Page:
I was sitting in a favorite cafe in Cairo’s Khan el Khalili with one of my dearest friends. We were finishing off our coffees when I saw a woman sit down across from us. I admired the unique jewelry she was wearing and her intricately detailed leather bag; she later shared that she picked it up while traveling in Morocco.
As it turns out, Menna Tarek Khalil is an inspiring artisan and visionary. While in the depths of the ancient bazaar, we spoke about her work as a jewelry designer in Egypt, traveling and, of course, Egyptian-American politics; which will not be mentioned further, for fear of spoiling the creative magic that Menna’s craft will surely weave throughout your bones, just as they do in the busy streets of Cairo. I hope you enjoy the following exchange and learning more about Menna and her work:
Menna, where were you raised and why did you decide to become a jewelry designer?
I was born and raised my first nine years in Kuwait as an expat, then I returned to Egypt. Since I was a little girl in middle school I used to accessorize my friends and myself.
Then, in high school, I started using more advanced materials until I was exposed to the world of Khan el Khalili in Cairo. I fell in love with the gemstones and silversmith, and how I could create jewelry with my own hands.
I apprenticed in Khan el Khalili’s workshops in 2009 and I created only a few collections until 2012. By the end of 2012, I made the decision to take a leap of faith and started my own business as jewelry designer. I launched my brand in January 2013.
Today I can proudly say I have created a brand name with an identity of my own. My journey has been comprised of thirteen collections, which were featured many times on television, as well as in newspapers and magazines.
As I stated earlier, we met by chance in a cafe in Khan, it was such a wonderful meeting! Do you often meet people by chance while you work in the bazaar? What does your average work day look like?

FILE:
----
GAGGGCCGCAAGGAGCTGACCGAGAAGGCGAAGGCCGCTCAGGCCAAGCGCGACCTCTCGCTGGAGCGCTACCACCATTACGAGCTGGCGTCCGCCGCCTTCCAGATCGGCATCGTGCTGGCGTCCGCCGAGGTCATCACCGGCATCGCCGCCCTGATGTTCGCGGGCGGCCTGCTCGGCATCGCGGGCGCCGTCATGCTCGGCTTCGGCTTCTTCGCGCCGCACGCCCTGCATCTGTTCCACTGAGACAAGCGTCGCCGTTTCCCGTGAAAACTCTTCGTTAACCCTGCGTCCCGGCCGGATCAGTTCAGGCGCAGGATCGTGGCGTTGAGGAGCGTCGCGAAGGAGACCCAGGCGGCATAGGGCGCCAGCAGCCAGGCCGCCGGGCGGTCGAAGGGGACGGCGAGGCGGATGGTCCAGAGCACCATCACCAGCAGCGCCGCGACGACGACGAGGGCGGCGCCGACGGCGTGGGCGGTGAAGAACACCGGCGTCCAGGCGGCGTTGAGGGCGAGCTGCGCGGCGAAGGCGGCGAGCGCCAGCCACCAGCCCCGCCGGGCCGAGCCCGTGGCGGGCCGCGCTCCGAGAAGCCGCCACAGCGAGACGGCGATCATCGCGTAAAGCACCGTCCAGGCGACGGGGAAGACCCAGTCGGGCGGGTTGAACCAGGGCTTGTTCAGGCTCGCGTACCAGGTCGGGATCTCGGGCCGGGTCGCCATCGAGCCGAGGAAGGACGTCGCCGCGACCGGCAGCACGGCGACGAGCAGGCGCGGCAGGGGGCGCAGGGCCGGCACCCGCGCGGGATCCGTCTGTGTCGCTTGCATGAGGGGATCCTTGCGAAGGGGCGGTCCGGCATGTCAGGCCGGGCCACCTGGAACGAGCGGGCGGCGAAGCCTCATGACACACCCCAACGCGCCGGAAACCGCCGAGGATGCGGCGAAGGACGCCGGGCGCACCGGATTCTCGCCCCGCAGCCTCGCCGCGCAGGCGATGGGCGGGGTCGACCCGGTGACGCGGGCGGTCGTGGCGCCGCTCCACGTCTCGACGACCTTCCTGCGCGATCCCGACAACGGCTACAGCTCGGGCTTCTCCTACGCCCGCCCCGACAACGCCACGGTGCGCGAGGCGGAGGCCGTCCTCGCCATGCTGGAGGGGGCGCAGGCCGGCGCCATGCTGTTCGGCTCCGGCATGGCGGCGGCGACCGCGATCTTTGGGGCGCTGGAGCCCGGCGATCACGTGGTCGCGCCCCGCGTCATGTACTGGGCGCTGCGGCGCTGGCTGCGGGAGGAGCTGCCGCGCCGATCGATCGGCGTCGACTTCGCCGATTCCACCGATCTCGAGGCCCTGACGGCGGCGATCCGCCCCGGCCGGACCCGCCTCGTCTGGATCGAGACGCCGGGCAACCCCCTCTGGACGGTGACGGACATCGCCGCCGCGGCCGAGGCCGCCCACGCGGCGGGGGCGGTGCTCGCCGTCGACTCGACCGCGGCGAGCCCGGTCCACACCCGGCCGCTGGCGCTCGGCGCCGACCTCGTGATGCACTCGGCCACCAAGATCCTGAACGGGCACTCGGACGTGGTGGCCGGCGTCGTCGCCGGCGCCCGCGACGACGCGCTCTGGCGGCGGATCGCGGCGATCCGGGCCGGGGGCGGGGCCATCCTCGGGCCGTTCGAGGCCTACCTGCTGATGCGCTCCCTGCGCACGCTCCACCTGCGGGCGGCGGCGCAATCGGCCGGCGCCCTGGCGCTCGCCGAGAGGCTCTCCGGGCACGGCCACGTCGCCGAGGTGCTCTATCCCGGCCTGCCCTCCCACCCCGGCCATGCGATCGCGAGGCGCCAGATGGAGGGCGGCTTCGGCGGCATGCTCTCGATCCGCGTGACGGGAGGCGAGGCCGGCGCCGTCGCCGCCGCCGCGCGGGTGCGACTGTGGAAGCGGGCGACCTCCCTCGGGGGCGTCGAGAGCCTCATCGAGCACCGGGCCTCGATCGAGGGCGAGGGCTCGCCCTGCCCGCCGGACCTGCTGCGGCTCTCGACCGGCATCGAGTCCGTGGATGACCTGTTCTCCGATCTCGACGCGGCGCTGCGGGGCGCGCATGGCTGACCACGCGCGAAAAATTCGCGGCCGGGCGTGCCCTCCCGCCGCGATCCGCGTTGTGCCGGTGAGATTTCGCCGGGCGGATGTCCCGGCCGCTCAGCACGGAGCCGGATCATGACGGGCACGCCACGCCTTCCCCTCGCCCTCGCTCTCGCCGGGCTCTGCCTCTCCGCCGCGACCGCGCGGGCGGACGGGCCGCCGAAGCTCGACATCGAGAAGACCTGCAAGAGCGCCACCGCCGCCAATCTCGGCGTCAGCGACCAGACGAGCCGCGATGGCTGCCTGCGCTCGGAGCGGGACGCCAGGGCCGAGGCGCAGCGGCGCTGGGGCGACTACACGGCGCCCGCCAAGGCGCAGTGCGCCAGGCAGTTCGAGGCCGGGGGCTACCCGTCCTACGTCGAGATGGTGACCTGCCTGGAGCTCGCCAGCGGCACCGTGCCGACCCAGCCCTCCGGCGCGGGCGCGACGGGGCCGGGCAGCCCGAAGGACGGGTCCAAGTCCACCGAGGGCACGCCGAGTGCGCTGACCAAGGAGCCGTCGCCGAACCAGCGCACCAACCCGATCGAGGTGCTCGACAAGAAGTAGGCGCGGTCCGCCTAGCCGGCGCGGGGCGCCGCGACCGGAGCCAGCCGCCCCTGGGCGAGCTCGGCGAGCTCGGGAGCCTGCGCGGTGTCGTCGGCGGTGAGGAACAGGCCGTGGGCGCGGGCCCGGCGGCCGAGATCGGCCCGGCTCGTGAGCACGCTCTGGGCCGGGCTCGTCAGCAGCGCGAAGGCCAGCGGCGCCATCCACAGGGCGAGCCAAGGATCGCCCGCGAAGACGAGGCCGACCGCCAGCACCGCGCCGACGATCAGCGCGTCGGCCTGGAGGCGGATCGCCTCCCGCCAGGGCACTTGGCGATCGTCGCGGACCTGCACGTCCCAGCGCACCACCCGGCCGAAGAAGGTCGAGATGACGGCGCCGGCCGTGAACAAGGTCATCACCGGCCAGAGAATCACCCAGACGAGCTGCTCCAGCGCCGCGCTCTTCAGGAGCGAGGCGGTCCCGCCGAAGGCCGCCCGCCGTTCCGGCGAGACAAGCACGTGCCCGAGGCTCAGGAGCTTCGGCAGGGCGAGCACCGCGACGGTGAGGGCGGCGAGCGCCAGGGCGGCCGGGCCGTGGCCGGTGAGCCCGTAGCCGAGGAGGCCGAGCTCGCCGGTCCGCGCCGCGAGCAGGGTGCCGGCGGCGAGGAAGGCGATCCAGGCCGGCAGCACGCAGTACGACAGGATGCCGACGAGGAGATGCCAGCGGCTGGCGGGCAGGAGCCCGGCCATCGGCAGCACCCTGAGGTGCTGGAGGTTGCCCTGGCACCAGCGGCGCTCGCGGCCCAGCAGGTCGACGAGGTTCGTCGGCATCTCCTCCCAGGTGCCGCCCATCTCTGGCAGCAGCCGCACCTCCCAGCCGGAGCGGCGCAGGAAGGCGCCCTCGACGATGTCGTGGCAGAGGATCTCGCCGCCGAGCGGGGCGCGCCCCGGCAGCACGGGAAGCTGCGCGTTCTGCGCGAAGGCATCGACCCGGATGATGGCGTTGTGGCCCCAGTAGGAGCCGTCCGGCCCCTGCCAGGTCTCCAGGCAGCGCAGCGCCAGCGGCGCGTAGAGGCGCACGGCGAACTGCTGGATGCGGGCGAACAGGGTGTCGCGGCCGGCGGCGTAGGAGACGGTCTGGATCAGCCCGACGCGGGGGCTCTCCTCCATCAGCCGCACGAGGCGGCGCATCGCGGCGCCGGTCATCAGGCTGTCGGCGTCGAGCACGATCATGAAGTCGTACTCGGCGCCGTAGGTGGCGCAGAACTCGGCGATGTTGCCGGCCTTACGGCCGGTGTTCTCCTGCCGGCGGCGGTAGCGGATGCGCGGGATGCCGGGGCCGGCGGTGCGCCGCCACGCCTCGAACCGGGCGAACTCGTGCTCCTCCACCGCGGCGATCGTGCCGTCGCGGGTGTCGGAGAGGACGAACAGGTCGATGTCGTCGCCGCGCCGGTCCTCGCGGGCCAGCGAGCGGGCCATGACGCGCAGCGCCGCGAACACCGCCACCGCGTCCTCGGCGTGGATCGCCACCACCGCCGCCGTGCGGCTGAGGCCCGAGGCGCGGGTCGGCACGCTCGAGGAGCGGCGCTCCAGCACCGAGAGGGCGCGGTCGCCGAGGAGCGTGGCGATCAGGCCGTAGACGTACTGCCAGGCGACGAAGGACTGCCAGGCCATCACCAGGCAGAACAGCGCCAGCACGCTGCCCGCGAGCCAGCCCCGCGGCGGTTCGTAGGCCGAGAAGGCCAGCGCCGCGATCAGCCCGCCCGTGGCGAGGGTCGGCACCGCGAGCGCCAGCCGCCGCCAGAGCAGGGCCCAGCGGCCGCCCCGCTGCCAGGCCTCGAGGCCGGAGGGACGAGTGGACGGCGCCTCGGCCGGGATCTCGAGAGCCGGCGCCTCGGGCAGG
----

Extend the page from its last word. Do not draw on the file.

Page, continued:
Yes, I always meet random people that comment on my jewelry that I am wearing, and sometimes it turns to a strong friendship later. My average day starts from morning to evening working in the workshop, buying stones, roaming these old streets of Cairo to get inspired, and meeting new people; like what happened with you.
Where do you find inspiration for your jewelry? Do your designs tell a story?
I find inspiration mainly from stories, civilizations that I have explored through traveling and books that I read. Indigenous cultures that colonizers tried to demolish always inspire me. Resistance inspires me!
Nature and colors also play a big role in this journey. Love stories, death and rebirth with all their psychological depth entangle me. Sometimes I try to put these feelings in designs.
Is it difficult to be a female jewelry designer in Egypt? Are you able to express yourself without worrying about harassment, sexism, and/or misogyny?
No, actually most of the jewelry designers in Egypt are women. What is difficult is to be the maker herself, as it is a hard job that ruins your hands. It isn’t an easy job to actually make jewelry. When I apprenticed in 2009, I was the only female in the workshop. However, now there are many female apprentices in jewelry.
What’s your biggest goal for 2018?
My biggest goal is a career shift that I am sure will enrich me and my identity as a jewelry designer. I decided to pursue a masters degree in Women Studies and Law, and start a new journey with a stronger cause that will have an impact on my community.